"Heh, sorry, my boy, I should've cleaned'it first." She removed most of the dust with a cloth she had nearby, and handed the bottle to me again. "There, try it now."
I smelled it, and as far as I could tell it was indeed the best scent I had seen, or smelled, in a wine bottle. That made me anxious to taste it.
"Where is this wine from, Théa? It must be quite good."
"It is, it is! It comes from the vines of Loures. This bottle her' I got from a man who worked in the castle, he said it'd been the best vintage in a long while. I don't understand much 'bout grapes, so I just accept'd it, and now there it is. Sure is a good wine. Her', take a sip!"
The woman poured some of the glorious red liquid in a cup. I do not quite like drinking wine in cups, but I did not complain and just took it to my lips. She stared at me expectantly, resting her head on her hands, her elbows on the counter. "So...?"
"It is... truly wonderful." And I have not tasted a better wine up to this day.
"Ah, I knew you'd like it!"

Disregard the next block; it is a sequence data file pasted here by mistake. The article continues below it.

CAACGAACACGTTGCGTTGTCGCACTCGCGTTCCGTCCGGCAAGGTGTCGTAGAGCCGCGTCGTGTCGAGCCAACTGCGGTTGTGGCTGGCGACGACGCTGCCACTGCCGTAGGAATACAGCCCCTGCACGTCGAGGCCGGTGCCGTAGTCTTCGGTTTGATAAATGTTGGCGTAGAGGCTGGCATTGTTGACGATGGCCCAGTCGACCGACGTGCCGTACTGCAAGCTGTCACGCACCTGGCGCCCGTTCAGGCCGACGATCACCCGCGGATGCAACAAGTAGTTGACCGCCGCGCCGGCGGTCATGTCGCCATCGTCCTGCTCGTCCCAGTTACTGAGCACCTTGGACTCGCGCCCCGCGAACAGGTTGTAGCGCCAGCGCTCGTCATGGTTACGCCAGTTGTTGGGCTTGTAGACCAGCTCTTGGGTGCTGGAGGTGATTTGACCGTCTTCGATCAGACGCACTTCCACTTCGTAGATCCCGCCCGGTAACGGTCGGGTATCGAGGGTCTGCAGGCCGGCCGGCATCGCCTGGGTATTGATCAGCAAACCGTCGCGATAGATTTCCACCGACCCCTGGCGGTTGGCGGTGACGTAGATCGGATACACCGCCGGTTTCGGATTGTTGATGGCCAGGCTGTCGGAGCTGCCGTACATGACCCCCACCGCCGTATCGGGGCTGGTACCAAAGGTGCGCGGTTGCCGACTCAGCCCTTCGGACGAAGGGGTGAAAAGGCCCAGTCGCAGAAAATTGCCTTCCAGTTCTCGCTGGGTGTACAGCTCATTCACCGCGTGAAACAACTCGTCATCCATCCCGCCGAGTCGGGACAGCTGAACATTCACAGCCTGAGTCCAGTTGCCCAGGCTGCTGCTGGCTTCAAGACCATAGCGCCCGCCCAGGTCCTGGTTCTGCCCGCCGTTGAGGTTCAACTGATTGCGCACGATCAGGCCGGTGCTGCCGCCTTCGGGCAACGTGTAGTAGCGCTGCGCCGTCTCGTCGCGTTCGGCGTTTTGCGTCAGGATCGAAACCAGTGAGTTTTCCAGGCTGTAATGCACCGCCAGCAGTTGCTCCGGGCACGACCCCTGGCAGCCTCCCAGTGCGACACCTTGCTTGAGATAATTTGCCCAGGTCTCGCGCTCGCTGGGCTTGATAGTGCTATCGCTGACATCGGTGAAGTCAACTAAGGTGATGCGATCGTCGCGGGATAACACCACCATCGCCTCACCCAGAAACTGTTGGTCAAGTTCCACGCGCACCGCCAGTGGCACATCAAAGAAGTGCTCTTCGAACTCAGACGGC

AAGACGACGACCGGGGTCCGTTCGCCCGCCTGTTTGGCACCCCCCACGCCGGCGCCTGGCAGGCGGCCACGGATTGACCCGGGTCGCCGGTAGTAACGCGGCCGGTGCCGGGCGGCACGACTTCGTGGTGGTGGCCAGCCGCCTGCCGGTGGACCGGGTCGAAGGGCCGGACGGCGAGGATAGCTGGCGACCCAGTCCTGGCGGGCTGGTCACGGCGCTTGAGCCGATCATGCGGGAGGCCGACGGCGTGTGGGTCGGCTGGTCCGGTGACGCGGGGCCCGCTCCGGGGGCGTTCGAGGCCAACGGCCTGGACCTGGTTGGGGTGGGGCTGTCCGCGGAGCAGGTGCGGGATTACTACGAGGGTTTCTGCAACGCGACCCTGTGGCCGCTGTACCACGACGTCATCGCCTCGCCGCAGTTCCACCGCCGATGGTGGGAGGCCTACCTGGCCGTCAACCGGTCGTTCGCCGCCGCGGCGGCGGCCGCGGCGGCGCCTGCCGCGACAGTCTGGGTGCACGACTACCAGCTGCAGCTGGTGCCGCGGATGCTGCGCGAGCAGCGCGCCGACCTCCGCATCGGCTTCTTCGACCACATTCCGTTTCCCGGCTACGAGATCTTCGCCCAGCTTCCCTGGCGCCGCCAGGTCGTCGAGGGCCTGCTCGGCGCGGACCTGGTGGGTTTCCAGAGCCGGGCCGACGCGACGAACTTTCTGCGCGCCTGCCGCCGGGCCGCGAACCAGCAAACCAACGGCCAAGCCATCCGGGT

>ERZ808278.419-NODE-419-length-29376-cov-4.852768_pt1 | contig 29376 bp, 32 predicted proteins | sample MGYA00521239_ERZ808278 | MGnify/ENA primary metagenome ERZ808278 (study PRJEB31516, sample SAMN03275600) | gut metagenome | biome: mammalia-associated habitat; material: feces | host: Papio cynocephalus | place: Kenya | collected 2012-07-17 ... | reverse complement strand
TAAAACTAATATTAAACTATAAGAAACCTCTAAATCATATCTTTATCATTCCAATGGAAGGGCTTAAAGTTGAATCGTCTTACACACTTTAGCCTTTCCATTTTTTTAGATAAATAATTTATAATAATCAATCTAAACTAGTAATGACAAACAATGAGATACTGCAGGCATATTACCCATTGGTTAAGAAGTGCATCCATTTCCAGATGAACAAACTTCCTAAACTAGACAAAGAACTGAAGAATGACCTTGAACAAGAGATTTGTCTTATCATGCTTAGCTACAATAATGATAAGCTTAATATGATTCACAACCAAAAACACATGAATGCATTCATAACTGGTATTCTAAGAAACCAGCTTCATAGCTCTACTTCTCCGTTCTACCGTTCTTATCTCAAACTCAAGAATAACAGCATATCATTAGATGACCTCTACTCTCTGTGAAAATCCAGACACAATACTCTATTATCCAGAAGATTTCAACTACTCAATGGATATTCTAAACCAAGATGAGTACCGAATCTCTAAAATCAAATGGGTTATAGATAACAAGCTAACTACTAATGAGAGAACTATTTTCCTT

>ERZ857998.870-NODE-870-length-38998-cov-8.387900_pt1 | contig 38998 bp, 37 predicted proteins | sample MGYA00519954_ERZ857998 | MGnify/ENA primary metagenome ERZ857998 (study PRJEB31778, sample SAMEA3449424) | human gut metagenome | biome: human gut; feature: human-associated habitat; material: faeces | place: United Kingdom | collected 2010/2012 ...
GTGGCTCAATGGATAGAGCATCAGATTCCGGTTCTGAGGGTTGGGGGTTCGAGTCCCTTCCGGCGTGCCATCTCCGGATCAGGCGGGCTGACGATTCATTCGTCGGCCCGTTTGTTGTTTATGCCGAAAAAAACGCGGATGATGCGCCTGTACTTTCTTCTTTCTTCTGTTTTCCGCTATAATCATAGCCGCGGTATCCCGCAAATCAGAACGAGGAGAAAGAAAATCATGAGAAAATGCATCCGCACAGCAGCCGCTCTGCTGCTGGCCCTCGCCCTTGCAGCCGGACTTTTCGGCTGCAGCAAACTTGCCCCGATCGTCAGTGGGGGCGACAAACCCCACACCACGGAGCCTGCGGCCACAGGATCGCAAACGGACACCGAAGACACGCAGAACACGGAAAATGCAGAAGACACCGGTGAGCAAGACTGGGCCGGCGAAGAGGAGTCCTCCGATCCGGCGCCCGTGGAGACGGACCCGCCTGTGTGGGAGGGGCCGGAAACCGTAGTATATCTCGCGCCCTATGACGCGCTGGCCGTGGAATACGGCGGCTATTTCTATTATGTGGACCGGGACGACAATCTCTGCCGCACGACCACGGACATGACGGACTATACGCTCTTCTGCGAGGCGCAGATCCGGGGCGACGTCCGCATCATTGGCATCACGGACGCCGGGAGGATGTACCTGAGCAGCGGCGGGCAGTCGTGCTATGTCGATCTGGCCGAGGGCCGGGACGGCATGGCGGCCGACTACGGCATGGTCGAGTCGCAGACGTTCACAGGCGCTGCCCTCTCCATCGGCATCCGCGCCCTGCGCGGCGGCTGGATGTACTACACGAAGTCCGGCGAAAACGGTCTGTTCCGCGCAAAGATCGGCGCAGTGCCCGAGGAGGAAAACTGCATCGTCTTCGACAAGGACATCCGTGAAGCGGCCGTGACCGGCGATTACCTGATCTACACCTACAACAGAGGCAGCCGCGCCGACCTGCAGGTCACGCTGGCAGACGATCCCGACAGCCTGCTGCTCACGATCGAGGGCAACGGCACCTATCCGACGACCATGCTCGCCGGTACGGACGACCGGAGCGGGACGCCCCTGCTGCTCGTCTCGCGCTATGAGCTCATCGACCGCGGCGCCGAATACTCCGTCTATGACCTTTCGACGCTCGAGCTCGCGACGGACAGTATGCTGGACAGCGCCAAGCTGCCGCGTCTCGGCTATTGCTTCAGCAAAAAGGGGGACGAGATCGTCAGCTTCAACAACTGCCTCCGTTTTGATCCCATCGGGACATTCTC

"Good intuition of yours. But why are you offering me such a good wine? You should keep this one for very special events."
"Don't worry! We've kept this one for a decade now. Nearly no one orders wine in this city, and there are hardly any special events in this tavern." She laughed at the emphasis she gave to "special events". "And I know you like a good one, so her' 'tis!"
"Well then, thank you. Someday I shall repay you."
"Don't worry 'bout that now, Etienne! First pay that innkeeper an' the blacksmith, I know you owe them lots. For me, things are fine this way, with all th'folks eatin', drinkin' and havin' fun her'. I couldn't want anythin' else."